“There is a tragic abundance of reasons why pilots fail to monitor critically the actions of a colleague, particularly one who is senior to them. Custom, religion and traditional ‘status’ play a strong part. It is forgotten with stunning regularity that cabin staff may find it difficult to use their own initiative–not to mention contradict a captain. Captains who virtually demand to be treated like demigods do so at their own peril. They can engineer a situation where an unexceptional, routine overshoot is seen as a moral defeat and total loss of face. Their ego is read into the careful wording of accident reports.
We trust the pilot—we have no choice. We must live (hope to live) with the assertion that the pilot is a highly trained professional, who can do his largely monotonous job, cope with his own very ordinary human failings, and work in constant readiness to deal with the unexpected. Captain Reist, deputy head of Swissair flight safety, told me: ‘We can change switches and instruments, but not human nature. We’re all just normal neurotics who must be taught to know and live with our problems and weaknesses.’ Heroes? Beware of heroes in the cockpit!’ Which sounds like a reincarnation of a fine definition: ‘Aviation character is the triumph of humility and common sense over arrogance and overconfidence.’ Undoubtedly, the performance and behaviour of the flight crew represent the greatest hazards in the air. But pilot error used to be the easy answer when investigators were baffled by an accident. Though it revealed ignorance and prejudice, it remained the last resort of blinkered investigations until it began to transpire that there must be more to an error than meets even the jaundiced eye. So a new concept was coined: the human factor. It not only sounded much more scientific as well as compassionate, it could also help to explore and interpret even the most complex events. It was therefore probably the most profound innovation in the history of accident investigation.
But in the honest process that followed, has the expression the ‘human factor’ become a bit of a euphemism for unadulterated human mistakes for which pilots should take the blame? Reading through dozens and dozens of accident reports, one senses the emergence of a potentially grave risk. Will the human factor be allowed to be barely an excuse just like the society/upbringing/education complex can serve as a tripartite let-out for the juvenile mugger, granny-basher, and crack pusher? And can the ‘human factor’ deteriorate into one of the numerous causal factors (‘just one of those things’) that may be used to cloud the vital determination of The Cause? Could it sometimes disguise somebody’s fault which turned a containable emergency into an inevitable disaster? Mistakes tend now to be called bad habits, lack of discipline, lack of proper training, lack of supervision. Should it not be admitted that an error is an error is an error? Wouldn’t Reasons of The Cause better describe the road to tragedy?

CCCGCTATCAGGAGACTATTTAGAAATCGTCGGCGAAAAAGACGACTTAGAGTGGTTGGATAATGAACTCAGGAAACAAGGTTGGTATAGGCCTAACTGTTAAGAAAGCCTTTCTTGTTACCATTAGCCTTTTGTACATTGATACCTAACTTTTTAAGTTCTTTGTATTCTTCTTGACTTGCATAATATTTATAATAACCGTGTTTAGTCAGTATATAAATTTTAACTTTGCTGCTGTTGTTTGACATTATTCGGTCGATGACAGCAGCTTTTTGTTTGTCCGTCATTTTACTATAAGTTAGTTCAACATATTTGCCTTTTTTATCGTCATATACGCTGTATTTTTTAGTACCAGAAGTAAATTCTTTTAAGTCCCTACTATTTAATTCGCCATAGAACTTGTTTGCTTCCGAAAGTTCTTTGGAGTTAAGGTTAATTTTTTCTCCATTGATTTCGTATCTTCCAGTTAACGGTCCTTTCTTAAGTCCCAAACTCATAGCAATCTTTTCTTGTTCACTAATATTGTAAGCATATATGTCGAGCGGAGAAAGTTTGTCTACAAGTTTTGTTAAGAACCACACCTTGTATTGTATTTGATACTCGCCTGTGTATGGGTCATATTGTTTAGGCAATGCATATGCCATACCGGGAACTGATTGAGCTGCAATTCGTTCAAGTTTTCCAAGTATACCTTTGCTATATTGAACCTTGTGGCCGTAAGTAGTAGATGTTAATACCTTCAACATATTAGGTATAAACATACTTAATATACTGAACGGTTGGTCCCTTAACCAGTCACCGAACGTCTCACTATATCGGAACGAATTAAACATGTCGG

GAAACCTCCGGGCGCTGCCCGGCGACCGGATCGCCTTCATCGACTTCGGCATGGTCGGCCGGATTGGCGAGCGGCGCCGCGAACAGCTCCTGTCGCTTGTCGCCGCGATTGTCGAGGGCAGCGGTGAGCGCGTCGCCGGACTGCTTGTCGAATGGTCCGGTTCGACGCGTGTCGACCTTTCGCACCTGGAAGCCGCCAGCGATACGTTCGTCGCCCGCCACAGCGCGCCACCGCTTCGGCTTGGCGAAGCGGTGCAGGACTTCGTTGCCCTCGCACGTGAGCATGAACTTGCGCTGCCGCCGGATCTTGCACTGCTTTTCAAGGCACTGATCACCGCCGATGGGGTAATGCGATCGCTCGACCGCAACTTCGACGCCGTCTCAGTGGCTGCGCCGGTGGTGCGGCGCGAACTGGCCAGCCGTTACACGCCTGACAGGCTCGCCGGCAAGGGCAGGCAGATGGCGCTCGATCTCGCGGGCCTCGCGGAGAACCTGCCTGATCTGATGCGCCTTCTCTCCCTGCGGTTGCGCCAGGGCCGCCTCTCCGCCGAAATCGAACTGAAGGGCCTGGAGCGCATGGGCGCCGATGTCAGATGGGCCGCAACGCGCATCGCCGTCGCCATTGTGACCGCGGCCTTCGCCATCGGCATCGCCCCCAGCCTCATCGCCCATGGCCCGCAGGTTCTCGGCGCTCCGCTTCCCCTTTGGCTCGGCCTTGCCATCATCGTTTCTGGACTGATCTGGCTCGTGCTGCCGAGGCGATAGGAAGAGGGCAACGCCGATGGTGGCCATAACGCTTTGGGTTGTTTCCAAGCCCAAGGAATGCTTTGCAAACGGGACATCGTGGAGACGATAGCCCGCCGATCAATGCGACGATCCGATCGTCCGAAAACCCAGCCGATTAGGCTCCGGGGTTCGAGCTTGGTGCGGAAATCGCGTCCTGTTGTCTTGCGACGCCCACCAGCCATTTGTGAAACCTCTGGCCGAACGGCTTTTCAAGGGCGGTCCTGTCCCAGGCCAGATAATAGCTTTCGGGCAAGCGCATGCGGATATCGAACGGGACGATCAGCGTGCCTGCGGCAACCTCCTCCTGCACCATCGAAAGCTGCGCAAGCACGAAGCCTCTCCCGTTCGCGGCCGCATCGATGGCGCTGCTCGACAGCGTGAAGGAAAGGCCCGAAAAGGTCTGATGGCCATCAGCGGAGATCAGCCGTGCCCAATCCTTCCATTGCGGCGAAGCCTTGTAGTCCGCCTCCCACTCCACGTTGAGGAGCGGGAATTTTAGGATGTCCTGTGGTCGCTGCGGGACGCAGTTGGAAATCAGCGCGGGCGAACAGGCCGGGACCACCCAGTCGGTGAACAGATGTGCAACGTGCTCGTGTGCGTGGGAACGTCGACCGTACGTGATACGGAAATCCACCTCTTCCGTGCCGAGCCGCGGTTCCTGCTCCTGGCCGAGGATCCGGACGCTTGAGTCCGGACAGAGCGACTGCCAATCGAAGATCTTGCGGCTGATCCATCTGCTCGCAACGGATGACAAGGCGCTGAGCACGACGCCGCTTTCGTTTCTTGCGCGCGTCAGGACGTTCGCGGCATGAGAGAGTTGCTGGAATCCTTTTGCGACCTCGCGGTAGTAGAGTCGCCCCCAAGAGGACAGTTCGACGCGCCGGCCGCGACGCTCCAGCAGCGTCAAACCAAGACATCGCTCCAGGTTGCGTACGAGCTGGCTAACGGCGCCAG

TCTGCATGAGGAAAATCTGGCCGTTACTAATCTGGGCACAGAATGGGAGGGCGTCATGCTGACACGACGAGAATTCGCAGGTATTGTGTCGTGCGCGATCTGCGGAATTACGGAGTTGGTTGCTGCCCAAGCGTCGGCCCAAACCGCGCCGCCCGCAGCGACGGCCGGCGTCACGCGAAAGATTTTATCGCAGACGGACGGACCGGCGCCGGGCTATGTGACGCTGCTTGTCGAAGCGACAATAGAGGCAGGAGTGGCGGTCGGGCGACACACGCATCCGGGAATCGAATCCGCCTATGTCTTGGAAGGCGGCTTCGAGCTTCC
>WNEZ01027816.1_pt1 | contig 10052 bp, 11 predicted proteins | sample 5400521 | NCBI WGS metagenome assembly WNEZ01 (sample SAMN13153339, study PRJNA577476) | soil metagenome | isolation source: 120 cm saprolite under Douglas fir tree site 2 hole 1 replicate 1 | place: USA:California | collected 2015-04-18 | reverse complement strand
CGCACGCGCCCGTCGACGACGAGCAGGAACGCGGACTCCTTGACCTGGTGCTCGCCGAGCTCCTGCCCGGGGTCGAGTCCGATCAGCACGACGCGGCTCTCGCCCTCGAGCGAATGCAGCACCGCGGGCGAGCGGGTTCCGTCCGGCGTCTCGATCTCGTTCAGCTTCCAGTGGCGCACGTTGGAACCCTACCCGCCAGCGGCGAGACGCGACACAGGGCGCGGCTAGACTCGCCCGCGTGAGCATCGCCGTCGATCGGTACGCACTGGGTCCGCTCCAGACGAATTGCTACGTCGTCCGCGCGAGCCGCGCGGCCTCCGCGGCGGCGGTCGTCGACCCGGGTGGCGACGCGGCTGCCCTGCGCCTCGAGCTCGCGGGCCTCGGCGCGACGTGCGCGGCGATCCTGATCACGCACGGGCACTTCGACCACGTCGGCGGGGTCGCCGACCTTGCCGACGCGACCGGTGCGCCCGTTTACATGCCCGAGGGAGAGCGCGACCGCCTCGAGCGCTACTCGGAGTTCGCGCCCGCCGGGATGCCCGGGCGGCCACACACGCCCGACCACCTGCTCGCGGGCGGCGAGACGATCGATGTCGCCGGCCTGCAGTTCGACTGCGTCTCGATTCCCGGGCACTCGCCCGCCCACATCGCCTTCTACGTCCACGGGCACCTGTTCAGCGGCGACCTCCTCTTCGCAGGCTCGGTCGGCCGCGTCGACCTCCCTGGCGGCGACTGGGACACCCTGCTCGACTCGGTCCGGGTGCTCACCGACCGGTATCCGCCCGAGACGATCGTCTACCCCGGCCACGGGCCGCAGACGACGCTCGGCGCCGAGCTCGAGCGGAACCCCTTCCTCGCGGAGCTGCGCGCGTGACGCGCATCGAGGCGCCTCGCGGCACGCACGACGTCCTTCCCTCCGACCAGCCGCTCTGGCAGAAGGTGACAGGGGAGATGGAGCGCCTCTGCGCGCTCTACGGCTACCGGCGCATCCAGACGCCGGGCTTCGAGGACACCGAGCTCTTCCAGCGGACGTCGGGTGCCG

Anything connected with a flight may be a causal factor. When an engineer’s mistake slips through the net of an inadequate and badly supervised maintenance program, when the resultant malfunction in flight is exacerbated by the weather conditions, and when the pressure not to miss an allocated landing slot combines forces with a mild flu as well as home problems on a tired and relatively inexperienced pilot’s mind, there comes a point where a disaster could or could not be averted, depending on the captain’s abilities. It becomes an accident, even though another pilot could be expected to overcome those particular difficulties, it will be a pilot error – that might have been made easy by several adverse coincidences. Even the most sympathetic and considerate investigator must be firm in differentiating between naming the cause and making recommendations, i.e. the recognition of a mistake (even blameworthiness) and the suggestion of preventive measures against repetition. Fudging the issue will not lead to a cure.
Nobody would denigrate the efforts to treat the cause rather than the symptom. The old attitude, defined sometimes as prescribing rubber gloves for leaky fountain pens is clearly untenable. Yet the pilot who fails to wear the available rubber gloves, however ridiculously makeshift they may be, will still be responsible for not keeping his hands clean. For ultimately, research and noble intentions to eradicate the root of the problems must not overlook the risk of human fallibility. Sadly, this fact seems to be in need of frequent rediscovery as if it has never been heard of.
Those who seem to place more faith in cockpit automation than in pilots’ skill may find that their solution is to air safety what a new underpass or the addition of an extra lane on a five mile stretch is to a busy motorway—it only shifts a perennial traffic jam black spot a little further down the road.”
By courtesy, excerpts from: The Final Call by Stephen Barlay, Sinclair-Stevenson Ltd., London UK 1990